"The second operation consisted of removing the shunt and connecting her upper body vein to her lungs," he said.

Marella's mom passed away the day before Mikayla's surgery.

"My mother passed away on Dec. 17. We had to leave her bedside to go for Mikayla's procedure. We ended up getting the call the night before the surgery telling us she passed away," Marella said with tears welling in her eyes. "They say God doesn't give you anything you can't handle, but I don't know how we handled all that. It was definitely through a divine nature and lots of support from everyone. We always said my mom was like a guardian angel watching over her."

The second surgery gave Mikayla more time to grow and get stronger. At two years of age Mikayla had her final open-heart surgery, which involved connecting the lower body vein to the lungs in a procedure called the Fontan Operation.

The Fontan Operation is a procedure designed to treat single ventricle children. Most people have two pumping chambers, one pumping oxygen-deprived blood to the lungs and the other pumping oxygen-rich blood to the body. In Mikayla's case she had only one functional ventricle that she needed to pump blood to her body.

"In the Fontan procedure, we take the oxygen-deprived blood and bypass the heart. We allow the oxygen-deprived blood coming back in from the veins to empty directly into the lung arteries. Once it goes to the lungs it picks up oxygen and back to the heart that pumps it out to your body," Dr. Mangano explained. "It is not a complete cure. Her circulation is different from the rest of us, but for Mikayla it is working quite well."

Part of the Fontan Operation, requires the surgeon to make a connection from the veins into the heart to allow some of the oxygen-deprived blood into the heart. This is done to help a child get through that operation a little easier.

"If you don't do that, they can have a lot of troubles and a hard time recovering," Dr. Mangano said. "With this they recover more easily. It isn't meant to stay forever. A little later, we brought Mikayla to the heart catheterization lab and closed the hole that we made and she didn't have any more mixing of blood."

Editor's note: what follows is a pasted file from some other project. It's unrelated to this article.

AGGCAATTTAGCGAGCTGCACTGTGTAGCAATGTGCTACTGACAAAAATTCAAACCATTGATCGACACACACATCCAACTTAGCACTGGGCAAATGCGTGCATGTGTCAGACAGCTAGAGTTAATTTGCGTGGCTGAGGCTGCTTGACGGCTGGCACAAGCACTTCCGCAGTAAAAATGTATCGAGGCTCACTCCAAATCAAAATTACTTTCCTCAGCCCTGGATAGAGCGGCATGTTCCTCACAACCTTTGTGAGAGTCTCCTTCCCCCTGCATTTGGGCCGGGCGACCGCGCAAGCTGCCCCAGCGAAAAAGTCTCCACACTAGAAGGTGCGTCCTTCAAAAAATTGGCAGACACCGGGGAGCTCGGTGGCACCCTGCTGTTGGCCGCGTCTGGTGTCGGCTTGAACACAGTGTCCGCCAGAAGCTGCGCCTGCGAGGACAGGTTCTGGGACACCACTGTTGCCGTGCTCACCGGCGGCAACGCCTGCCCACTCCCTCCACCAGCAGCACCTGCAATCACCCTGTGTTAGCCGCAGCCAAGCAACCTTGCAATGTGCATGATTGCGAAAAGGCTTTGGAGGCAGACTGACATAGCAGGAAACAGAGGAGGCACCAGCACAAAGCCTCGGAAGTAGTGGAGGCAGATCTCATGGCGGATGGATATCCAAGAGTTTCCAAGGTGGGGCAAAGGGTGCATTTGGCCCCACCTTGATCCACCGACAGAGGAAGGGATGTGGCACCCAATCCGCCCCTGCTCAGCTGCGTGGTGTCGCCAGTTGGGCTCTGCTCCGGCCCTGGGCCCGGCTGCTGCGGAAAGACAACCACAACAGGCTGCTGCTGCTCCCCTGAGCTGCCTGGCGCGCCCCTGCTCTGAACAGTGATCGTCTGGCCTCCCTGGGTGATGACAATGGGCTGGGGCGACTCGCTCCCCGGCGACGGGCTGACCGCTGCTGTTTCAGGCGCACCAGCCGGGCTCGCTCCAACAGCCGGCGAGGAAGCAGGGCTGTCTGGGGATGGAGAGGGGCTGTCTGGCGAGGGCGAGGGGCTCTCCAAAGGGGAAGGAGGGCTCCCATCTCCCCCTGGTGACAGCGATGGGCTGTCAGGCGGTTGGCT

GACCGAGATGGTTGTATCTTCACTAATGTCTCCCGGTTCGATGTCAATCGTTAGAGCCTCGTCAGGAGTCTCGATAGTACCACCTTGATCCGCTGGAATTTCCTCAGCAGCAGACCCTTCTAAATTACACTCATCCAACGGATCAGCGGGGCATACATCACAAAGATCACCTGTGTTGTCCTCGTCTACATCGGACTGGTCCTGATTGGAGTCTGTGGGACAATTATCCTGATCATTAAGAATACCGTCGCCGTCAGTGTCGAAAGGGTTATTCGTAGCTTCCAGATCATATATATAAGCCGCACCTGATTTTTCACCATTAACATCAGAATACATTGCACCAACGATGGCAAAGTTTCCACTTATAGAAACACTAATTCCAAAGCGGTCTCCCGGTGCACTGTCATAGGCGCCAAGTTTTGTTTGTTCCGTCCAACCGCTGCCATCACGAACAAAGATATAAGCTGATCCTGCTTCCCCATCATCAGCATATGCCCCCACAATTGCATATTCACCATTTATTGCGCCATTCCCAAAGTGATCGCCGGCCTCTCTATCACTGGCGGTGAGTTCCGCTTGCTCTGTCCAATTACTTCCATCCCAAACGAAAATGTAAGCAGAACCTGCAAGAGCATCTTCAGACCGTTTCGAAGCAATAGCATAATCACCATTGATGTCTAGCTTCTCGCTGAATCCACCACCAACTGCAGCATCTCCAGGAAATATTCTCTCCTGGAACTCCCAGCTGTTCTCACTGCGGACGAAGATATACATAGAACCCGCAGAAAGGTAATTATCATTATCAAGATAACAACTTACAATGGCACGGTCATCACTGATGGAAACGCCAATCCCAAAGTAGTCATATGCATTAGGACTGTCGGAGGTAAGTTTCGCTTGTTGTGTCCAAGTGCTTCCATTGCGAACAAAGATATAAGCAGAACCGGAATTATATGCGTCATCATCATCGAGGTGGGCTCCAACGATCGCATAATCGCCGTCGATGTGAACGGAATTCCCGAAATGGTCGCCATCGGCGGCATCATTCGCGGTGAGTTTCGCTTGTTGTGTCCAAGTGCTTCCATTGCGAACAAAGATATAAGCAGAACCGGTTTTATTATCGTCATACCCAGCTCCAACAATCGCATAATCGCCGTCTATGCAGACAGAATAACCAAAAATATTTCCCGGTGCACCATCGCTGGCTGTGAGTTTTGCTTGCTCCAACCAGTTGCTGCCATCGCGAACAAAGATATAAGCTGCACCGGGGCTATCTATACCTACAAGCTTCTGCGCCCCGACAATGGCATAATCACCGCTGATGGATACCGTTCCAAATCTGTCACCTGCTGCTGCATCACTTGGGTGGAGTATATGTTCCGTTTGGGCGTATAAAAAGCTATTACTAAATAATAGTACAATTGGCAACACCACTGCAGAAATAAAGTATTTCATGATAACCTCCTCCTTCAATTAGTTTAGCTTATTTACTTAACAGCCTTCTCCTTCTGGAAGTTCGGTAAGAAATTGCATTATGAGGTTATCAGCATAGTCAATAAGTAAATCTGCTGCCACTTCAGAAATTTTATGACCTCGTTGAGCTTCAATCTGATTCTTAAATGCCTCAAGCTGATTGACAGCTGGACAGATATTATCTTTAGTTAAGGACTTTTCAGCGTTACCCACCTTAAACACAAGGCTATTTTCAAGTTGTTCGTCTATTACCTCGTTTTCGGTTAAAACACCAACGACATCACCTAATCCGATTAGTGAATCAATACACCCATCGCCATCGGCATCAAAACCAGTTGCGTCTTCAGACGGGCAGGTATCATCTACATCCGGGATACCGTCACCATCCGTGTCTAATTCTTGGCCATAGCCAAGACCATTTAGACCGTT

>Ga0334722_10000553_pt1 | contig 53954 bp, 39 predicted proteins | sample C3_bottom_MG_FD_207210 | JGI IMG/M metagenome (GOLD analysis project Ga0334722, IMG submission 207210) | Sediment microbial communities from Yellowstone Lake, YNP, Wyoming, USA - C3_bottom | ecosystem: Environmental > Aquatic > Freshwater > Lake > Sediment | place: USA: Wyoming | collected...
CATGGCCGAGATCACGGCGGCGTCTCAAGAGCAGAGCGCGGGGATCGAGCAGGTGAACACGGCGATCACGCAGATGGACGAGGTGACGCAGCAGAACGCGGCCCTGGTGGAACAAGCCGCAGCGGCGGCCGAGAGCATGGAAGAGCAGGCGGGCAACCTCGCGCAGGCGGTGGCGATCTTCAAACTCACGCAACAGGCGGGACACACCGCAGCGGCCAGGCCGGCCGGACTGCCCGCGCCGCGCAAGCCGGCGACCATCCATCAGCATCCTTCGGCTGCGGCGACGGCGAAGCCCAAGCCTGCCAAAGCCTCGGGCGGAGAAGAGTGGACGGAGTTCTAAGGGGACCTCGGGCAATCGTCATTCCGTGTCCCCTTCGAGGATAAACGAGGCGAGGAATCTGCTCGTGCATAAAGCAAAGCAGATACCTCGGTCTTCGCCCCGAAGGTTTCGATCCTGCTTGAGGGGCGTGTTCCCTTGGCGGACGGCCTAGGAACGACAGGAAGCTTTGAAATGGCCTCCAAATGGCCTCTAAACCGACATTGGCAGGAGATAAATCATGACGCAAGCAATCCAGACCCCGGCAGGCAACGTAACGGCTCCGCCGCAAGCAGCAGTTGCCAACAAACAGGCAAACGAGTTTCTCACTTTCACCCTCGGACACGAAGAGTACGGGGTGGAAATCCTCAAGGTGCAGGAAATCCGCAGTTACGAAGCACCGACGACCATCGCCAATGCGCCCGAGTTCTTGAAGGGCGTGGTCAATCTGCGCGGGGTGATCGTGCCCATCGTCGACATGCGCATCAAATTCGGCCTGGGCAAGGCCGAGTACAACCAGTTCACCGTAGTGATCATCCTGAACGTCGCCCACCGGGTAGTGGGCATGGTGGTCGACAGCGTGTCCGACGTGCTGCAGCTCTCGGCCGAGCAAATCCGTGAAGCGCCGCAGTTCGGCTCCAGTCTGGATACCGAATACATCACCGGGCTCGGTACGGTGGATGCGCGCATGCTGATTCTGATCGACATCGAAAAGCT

Through it all the Horvath family pulled together to help Mikayla through her procedures.

"We had a lot of family help out, especially my aunt and sister, and our three kids helped a lot," Marella said. "They were forced to grow up fast. Adam (now 8) was too young but, they were able to do stuff around the house to help out so Jim and I could be with her. They know how to do the dishes and the cleaning, washing clothes and the sweeping. I told Tyler (now 14) it was training for him when he gets married."

Jim was working in Delaware at the time of Mikayla's second surgery and with the passing of her mother, Marella needed all the help she could get.

"My Aunt Care stayed with us, interrupting her life for months, to help out with Mikayla and the kids," Marella said. "She was my mother's sister and it felt like my mom was still with us when she was around. Jim and I can't thank her enough.

"My kids… I don't know what I would have done without them. They would come home and help out. They gave Mikayla so much love," she said. "I remember Isabella sitting on the chair contantly holding her, Tyler helping with the feeding tube and Adam showering kisses on her. They all wanted their turn.

Mikayla is now in first grade, thriving, and having no trouble keeping up with her three siblings and the kids in school.

"She is good with her height and weight for her age and she is active," Marella said. " She actually just started cheerleading. If you get to know her and her personality, you can't believe she went through, unless you see her scars."

Dr. Mangano finds it very rewarding to see a child, who was in such a dire situation, thriving today.

"She is a beautiful little girl with no trouble whatsoever," he said. "Mikayla needed advanced cardiac care to get her through everything that was provided by donations to Children's Miracle Network at Geisinger. This included advanced cardiac imaging testing such as echocardiograms and MRI's, and both diagnostic and interventional Cardiac Catheterizations. For example, at her last catheterization, we inserted a special device through a catheter to close the hole in her heart that was intentionally left at the last surgery."

Through it all Marella and Jim are very thankful to have their daughter healthy and thriving and cannot praise the staff at Geisinger Janet Weis Children's Hospital enough for saving their daughter.

"They made us comfortable. The nurse, no matter how busy, they made us feel special," Marella said. "They made us feel like Mikayla was the only one they were taking care of. They went above and beyond what they had to do. We cannot express enough thanks for their generosity, dedication and love.

"We are very blessed and very lucky. Mikayla is one of the lucky ones," she added. "Every day, we count our blessings, and we take one day at a time."